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## #1 2024-03-10 17:38:51

Jai Ganesh
Registered: 2005-06-28
Posts: 47,307

### Sonic boom

Sonic boom

Gist

Sonic boom is a shock wave that is produced by an aircraft or other object flying at a speed equal to or exceeding the speed of sound and that is heard on the ground as a sound like a clap of thunder.

When an aircraft travels at subsonic speed, the pressure disturbances, or sounds, that it generates extend in all directions. Because this disturbance is transmitted earthward continuously to every point along the path, there are no sharp disturbances or changes of pressure. At supersonic speeds, however, the pressure field is confined to a region extending mostly to the rear and extending from the craft in a restricted widening cone (called a Mach cone). As the aircraft proceeds, the trailing parabolic edge of that cone of disturbance intercepts the Earth, producing on Earth a sound of a sharp bang or boom. When such an aircraft flies at a low altitude, the shock wave may be of sufficient intensity to cause glass breakage and other damage. The intensity of the sonic boom is determined not only by the distance between the craft and the ground but also by the size and shape of the aircraft, the types of maneuvers that it makes, and the atmospheric pressure, temperature, and winds. If the aircraft is especially long, double sonic booms might be detected, one emanating from the leading edge of the plane and one from the trailing edge.

Summary

Sonic boom is a common name for the loud noise that is created by the 'shock wave' produced by the air-plane that is traveling at speeds greater than that of sound ( speed of sound is approximately 332 m/s or 1195 km/hr or 717 miles/hour). These speeds are called supersonic speeds, hence this phenomena is sometimes called the supersonic boom.

Normally, for a plane that is going at subsonic speeds (lower than that of sound), the sound of the plane is radiated in all directions. However, the individual sound wavelets are compressed at the front of the plane and further spread at the back of the plane because of the forward speed of the plane. This effect is known as the Doppler effect and accounts for the change of the 'pitch' of the plane's sound as it passes us. When the plane is approaching us it's sound has a higher pitch than if it is going away from us.

Now, if the plane is traveling at the supersonic speeds (greater than that of sound), it is going faster than it's own sound. As a result, a pressure (sound is variation in pressure) wave is produced in the shape of the cone whose vertex is at the nose of the plane, and whose base is behind the plane. The angle opening of the cone depends on the actual speed the plane is traveling at. All of the sound pressure is contained in this cone.

So imagine now this plane in a level flight. Before the plane passes you, you can only see it but you can not hear anything. The pressure cone is trailing behind the plane. Once your ears intersect the edge of this cone, your will hear a very loud sound - the sonic boom. Therefore you will hear the sonic boom once your ears intersect this cone, and not when the plane breaks the sound barrier (as it is commonly misunderstood)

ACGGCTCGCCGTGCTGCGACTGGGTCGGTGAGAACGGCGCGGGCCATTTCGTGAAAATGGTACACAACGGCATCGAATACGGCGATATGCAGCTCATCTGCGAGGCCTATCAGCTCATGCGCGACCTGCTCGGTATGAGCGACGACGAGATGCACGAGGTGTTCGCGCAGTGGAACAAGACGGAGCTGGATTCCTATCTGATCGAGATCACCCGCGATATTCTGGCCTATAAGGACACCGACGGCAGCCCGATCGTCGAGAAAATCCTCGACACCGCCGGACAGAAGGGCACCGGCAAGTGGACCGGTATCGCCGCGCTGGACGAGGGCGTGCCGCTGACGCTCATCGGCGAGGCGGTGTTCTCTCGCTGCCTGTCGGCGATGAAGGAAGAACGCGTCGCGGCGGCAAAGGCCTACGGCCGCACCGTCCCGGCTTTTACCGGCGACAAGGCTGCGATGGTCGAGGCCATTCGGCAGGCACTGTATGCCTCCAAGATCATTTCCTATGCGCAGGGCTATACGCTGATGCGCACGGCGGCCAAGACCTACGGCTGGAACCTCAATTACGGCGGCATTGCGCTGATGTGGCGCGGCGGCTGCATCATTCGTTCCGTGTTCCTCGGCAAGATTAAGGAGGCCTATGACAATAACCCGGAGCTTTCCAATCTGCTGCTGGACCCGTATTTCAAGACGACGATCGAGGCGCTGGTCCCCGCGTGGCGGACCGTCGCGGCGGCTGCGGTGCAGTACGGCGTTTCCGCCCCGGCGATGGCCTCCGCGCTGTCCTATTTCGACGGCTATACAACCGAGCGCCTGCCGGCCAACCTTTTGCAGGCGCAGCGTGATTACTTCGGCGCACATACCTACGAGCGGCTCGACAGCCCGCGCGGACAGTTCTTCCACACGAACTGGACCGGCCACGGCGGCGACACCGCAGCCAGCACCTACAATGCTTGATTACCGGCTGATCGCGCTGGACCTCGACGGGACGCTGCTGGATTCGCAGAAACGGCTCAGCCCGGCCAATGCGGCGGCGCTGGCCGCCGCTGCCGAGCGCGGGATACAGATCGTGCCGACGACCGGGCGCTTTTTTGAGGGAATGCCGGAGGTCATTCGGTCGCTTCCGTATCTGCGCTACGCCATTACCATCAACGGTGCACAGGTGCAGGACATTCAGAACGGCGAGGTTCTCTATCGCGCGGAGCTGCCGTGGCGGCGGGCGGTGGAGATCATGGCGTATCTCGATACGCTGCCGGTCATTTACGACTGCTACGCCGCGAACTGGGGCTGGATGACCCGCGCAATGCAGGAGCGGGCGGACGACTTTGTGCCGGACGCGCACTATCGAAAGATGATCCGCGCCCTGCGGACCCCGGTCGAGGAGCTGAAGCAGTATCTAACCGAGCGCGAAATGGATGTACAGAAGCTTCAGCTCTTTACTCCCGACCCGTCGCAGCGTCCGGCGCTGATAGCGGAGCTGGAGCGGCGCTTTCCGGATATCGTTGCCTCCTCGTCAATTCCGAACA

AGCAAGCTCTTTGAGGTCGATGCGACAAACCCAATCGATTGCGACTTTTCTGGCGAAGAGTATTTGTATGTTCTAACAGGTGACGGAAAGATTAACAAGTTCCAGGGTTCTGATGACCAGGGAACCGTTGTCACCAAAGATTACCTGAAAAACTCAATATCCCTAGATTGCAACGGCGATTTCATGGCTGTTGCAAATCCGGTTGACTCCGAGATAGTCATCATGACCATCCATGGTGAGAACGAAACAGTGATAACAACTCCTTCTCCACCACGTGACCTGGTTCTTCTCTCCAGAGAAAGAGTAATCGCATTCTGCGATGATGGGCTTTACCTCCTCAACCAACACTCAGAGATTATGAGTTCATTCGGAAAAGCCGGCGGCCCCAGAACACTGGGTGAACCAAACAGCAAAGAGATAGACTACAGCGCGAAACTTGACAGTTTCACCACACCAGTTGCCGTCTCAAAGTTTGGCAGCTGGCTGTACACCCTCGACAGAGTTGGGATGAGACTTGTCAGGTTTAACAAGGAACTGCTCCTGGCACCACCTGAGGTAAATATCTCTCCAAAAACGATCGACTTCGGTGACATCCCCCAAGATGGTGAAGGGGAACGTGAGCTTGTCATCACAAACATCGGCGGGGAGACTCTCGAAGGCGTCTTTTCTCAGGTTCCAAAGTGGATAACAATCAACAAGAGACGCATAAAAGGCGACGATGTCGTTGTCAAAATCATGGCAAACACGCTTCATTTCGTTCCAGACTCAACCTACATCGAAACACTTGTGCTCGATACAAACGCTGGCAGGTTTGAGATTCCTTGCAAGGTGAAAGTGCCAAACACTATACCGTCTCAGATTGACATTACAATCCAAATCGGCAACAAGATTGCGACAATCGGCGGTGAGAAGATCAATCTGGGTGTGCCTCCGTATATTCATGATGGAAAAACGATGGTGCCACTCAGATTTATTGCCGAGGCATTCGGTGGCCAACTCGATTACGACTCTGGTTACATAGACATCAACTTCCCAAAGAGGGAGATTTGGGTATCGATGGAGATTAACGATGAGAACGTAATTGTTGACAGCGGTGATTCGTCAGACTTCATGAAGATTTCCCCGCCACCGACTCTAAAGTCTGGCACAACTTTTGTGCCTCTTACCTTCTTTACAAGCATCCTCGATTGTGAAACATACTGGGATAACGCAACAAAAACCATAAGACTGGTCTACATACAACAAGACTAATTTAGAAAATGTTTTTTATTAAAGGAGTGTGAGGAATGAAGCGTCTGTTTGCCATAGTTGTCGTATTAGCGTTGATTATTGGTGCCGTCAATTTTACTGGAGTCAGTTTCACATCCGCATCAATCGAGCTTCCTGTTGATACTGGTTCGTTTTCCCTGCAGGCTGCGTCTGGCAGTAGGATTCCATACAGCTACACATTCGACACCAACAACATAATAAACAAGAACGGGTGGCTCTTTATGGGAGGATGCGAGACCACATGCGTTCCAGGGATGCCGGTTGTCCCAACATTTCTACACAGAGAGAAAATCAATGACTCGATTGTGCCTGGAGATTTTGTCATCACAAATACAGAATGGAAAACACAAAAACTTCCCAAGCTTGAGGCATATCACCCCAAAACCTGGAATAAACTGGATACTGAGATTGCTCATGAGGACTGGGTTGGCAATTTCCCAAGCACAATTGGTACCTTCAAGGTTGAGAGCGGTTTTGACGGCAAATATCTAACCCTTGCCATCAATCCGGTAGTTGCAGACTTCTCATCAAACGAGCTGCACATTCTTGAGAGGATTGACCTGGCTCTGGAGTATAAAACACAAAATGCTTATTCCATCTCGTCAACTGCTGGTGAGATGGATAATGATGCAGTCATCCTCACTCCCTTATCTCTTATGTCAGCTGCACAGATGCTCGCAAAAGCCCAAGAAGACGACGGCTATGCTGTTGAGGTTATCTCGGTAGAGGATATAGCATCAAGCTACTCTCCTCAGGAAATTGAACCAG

The sonic booms can be sometimes quite loud. For a commercial supersonic transport plane (SST), it can be as loud as 136 decibels, or 120 Pa (in units of pressure).

Details

A sonic boom is a sound associated with shock waves created when an object travels through the air faster than the speed of sound. Sonic booms generate enormous amounts of sound energy, sounding similar to an explosion or a thunderclap to the human ear.

The crack of a supersonic bullet passing overhead or the crack of a bullwhip are examples of a sonic boom in miniature.

Sonic booms due to large supersonic aircraft can be particularly loud and startling, tend to awaken people, and may cause minor damage to some structures. This led to the prohibition of routine supersonic flight overland. Although they cannot be completely prevented, research suggests that with careful shaping of the vehicle, the nuisance due to the sonic booms may be reduced to the point that overland supersonic flight may become a feasible option.

A sonic boom does not occur only at the moment an object crosses the sound barrier and neither is it heard in all directions emanating from the supersonic object. Rather, the boom is a continuous effect that occurs while the object is traveling at supersonic speeds and affects only observers that are positioned at a point that intersects a region in the shape of a geometrical cone behind the object. As the object moves, this conical region also moves behind it and when the cone passes over the observer, they will briefly experience the "boom".

Causes

When an aircraft passes through the air, it creates a series of pressure waves in front of the aircraft and behind it, similar to the bow and stern waves created by a boat. These waves travel at the speed of sound and, as the speed of the object increases, the waves are forced together, or compressed, because they cannot get out of each other's way quickly enough. Eventually, they merge into a single shock wave, which travels at the speed of sound, a critical speed known as Mach 1, which is approximately 1,192 km/h (741 mph) at sea level and 20 °C (68 °F).